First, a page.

Southwards, Wall 1526 served as the north side of a rectangular enclosure, measuring 4.1 x 4.7 m. Under topsoil (Context 1605), we encountered a brownish layer (Context 1617), ca. 25 cm thick, with much pottery dating up to the first half of the 6th century CE. Among the 2,676 sherds, more than 250 examples belong to thin-walled cups. The layer under this (Context 1612), 30 to 35 cm in average thickness, was literally packed with sherds and tiles. We counted 12.996 sherds, of which 1,554 belong to thin-walled cups and 221 to round-mouth pitchers – both types were produced locally as last year’s excavation of the ceramic kiln had shown. In the same layer we found 78 wasters, of which 22 belong to thin-walled mugs. In addition, we recovered a few hundred fragments of terracotta pipes which must belong to the apparatus of ceramic kilns. None of these Early Roman vessels was found intact, which suggests that Context 1612 was a dump fill of the later 4th/early 5th century CE, done in order to level the area and raise ground level.
Once Context 1612 was removed the outline of a key-shaped kiln came to light, built with tiles against the south face of Wall 1526. Its entrance faces west. Around the kiln we found a layer filled with tile fragments (Context 1631), which likely come from the collapse of the upper masonry of the kiln. The pottery found in the context was small in comparison to the contexts above (368 sherds), and dates mainly from the first half of the 2nd century CE. Here too, the thin-walled cups stand out with 89 examples, and we also had five clay bars. By excavating this context we revealed the top of the stones of Wall 1526, which we shall continue to uncover next year.
The trench to the east of Wall 1609 and south of Wall 1526 brought to light a square enclosure, measuring internally 4.6 x 4.6 m, which includes a large circular kiln with a cylindrical support at the center. The walls that surround it, 0.4 m wide, are built with ashlar blocks some of which are in reuse. The east side features an opening 1.5 m wide, which probably corresponds to the opening of the fire chamber of the kiln, which we shall verify next year by digging deeper strata. By removing the topsoil (Context 1606) we encountered a fill (Context 1614), ca. 24 cm thick, containing a large quantity of sherds and tiles dating up to the middle of the 7th century CE. We counted 4945 sherds, weighing a total of 47.2 kg. The thin-walled mugs were once again the largest group of the assemblage (742 examples and 15 wasters). Under this fill, and along the north side of the enclosure, we came upon a layer (Context 1621) with a few sherds (many belong to thin-walled mugs of the early 2nd century CE) but many tiles which likely come from the collapse of the walls of the kiln.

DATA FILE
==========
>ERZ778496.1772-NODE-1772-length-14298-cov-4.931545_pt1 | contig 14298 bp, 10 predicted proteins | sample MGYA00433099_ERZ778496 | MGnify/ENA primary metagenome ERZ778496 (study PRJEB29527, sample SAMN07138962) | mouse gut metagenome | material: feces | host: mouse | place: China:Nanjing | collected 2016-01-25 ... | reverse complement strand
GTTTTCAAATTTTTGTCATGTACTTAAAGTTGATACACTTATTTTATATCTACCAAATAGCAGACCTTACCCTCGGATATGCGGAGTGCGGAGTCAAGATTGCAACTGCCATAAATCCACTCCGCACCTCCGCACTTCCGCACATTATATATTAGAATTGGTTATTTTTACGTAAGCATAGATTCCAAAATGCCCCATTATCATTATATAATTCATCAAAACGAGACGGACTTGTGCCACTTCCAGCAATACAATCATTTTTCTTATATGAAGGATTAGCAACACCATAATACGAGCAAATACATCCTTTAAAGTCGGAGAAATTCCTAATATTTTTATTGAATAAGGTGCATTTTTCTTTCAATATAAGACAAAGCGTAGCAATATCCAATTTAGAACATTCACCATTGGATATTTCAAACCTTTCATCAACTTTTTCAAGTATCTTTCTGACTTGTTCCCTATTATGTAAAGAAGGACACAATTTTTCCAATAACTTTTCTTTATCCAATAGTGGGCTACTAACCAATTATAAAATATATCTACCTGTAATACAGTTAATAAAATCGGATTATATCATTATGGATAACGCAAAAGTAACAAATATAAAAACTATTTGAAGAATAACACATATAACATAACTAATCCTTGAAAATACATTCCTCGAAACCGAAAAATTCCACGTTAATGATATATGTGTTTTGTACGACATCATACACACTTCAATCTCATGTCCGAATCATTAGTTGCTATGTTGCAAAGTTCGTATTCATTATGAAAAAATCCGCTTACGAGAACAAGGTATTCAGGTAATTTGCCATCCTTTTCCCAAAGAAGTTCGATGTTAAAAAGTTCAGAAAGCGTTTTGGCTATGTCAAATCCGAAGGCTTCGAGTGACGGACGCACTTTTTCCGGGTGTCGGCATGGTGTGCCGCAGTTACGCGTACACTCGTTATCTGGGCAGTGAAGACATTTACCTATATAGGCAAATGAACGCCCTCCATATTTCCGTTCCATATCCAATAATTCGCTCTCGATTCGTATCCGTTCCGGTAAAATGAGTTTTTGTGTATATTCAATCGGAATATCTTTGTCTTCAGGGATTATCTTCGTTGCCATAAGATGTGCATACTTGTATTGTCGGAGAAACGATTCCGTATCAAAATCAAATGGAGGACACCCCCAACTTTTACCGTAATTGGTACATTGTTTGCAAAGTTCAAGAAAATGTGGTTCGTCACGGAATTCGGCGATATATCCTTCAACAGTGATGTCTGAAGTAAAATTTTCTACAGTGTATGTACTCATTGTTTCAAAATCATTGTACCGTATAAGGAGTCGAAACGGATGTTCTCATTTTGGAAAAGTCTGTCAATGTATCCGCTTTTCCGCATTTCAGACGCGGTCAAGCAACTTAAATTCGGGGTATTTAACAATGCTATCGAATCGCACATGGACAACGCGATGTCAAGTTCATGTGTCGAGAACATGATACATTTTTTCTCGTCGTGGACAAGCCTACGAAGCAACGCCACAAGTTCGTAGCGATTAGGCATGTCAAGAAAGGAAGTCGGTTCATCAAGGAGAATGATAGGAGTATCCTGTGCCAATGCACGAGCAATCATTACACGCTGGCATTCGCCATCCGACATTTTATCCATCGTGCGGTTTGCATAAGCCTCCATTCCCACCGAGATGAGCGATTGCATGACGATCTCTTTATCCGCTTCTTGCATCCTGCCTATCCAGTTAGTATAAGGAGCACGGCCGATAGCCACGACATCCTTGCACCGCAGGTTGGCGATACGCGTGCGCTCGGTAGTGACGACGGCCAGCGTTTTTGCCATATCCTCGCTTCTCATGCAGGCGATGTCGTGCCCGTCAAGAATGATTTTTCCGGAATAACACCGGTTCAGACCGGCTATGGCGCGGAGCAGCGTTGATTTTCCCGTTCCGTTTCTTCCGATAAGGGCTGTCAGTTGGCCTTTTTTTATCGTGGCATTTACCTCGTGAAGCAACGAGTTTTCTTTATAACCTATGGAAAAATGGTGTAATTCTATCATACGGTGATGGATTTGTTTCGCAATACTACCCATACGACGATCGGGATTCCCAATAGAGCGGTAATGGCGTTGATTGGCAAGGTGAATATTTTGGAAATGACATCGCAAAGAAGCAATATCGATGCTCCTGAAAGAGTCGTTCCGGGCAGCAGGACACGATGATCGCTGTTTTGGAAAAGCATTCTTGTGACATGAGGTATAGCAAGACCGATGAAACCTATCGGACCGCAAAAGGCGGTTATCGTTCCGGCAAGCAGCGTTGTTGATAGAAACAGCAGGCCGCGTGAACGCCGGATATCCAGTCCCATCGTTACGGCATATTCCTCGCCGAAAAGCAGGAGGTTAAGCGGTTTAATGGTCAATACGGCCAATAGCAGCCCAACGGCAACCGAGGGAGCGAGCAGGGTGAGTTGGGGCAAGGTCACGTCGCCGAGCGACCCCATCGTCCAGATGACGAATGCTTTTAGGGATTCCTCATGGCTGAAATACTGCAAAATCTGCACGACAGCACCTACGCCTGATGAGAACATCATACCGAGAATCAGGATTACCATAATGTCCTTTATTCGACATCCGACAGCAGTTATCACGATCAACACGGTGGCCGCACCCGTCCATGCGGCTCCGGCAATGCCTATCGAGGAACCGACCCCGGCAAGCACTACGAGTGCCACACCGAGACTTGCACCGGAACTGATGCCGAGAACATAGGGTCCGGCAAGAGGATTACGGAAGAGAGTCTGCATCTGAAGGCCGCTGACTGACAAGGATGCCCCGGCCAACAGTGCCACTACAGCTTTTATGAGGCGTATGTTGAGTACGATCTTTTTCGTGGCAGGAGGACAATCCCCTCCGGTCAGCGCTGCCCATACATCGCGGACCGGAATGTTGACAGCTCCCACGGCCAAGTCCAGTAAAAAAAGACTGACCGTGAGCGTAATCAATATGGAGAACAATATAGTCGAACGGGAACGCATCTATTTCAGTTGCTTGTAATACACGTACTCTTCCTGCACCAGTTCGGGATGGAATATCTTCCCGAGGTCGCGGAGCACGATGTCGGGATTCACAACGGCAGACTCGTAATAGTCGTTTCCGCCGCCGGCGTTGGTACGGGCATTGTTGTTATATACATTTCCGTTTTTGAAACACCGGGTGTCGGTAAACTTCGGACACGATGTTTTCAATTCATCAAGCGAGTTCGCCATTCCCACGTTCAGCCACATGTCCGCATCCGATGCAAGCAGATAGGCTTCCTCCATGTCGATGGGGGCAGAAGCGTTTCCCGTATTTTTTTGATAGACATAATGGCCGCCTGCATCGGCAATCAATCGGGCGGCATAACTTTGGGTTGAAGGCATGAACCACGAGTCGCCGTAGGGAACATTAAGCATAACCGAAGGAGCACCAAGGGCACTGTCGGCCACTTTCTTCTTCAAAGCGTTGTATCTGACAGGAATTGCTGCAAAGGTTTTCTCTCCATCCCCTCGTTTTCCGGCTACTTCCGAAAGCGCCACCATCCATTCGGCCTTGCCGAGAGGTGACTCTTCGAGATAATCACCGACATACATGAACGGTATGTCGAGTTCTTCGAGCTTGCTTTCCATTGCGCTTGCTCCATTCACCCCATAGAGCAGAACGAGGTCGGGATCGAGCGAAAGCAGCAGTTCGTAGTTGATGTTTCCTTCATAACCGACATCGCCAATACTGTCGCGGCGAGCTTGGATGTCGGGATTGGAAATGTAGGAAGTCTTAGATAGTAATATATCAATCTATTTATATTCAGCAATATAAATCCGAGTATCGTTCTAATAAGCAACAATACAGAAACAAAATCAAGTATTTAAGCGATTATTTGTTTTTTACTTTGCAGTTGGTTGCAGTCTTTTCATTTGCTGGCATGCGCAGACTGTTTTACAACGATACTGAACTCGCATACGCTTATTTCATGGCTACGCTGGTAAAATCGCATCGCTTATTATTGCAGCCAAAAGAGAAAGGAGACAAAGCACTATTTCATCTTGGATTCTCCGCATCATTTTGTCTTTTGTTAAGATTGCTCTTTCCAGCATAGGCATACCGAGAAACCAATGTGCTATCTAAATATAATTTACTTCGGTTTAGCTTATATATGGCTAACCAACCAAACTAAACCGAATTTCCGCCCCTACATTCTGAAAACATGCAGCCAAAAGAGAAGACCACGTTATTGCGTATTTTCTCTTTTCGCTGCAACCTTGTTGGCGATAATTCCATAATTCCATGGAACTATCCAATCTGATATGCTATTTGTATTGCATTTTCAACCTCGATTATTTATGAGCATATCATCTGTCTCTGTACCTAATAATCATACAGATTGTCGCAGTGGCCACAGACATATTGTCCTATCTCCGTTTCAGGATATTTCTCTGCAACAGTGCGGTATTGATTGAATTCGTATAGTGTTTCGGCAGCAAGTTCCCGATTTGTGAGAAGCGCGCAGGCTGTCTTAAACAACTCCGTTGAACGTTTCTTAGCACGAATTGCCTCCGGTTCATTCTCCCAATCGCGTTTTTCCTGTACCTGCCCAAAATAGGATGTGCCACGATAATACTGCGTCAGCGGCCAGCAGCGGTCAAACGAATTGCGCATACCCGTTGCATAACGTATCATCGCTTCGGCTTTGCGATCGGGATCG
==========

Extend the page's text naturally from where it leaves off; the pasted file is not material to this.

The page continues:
The ceramic kiln (Context 1624), of an outer diameter of 3.8 m and of an inner diameter of 2.7 m, has double walls, 0.5 m wide. Their outer face is built with rubble, tiles, and mortar whereas its inner face only with tiles and mud as bonding material. A stone buttress, 0.4 x 0.5 m, with two courses stands on the northwestern outer side. At the center of the kiln a circular pillar is preserved, 0.5 m in diameter, built with tile fragments. Given that the pillar supported the perforated floor of the kiln, we are at the level of the combustion chamber, just as in the case of the kiln excavated in 2015. The interior of the kiln is covered by a layer of tiles which most likely come from the collapse of the walls of the kilns and we shall remove next year. At the northwestern corner of the enclosure, between this and the kiln, we encountered a pottery deposit (Context 1611), ca. 50 cm thick, with big and small vases among which a complete one. Although not a closed context, most of the sherds date from the Early Roman period. Out of the 3752 sherds that we recorded in total, 742 belong to thin-walled mugs of boccalini a collarino type, 138 to round pitchers, and 45 to amphoras of Dressel 25 type. These shapes, together with the trefoil-mouth pitchers, the amphora stands, the stewpots with horizontal outturned rims, the thymiateria and the bowls with short, everted, horizontal rims, and deep grooves on the upper, exterior body just below the rim, were produced by local workshops from the late 1st up to the middle of the 2nd century CE.
On the east side of the trench, the excavation of the upper layers has brought to light parts of walls (Contexts 1628-1630) parallel and vertical to the east side of the kiln’s enclosure. Their excavation as well as the extension of the trench towards the east will continue next year.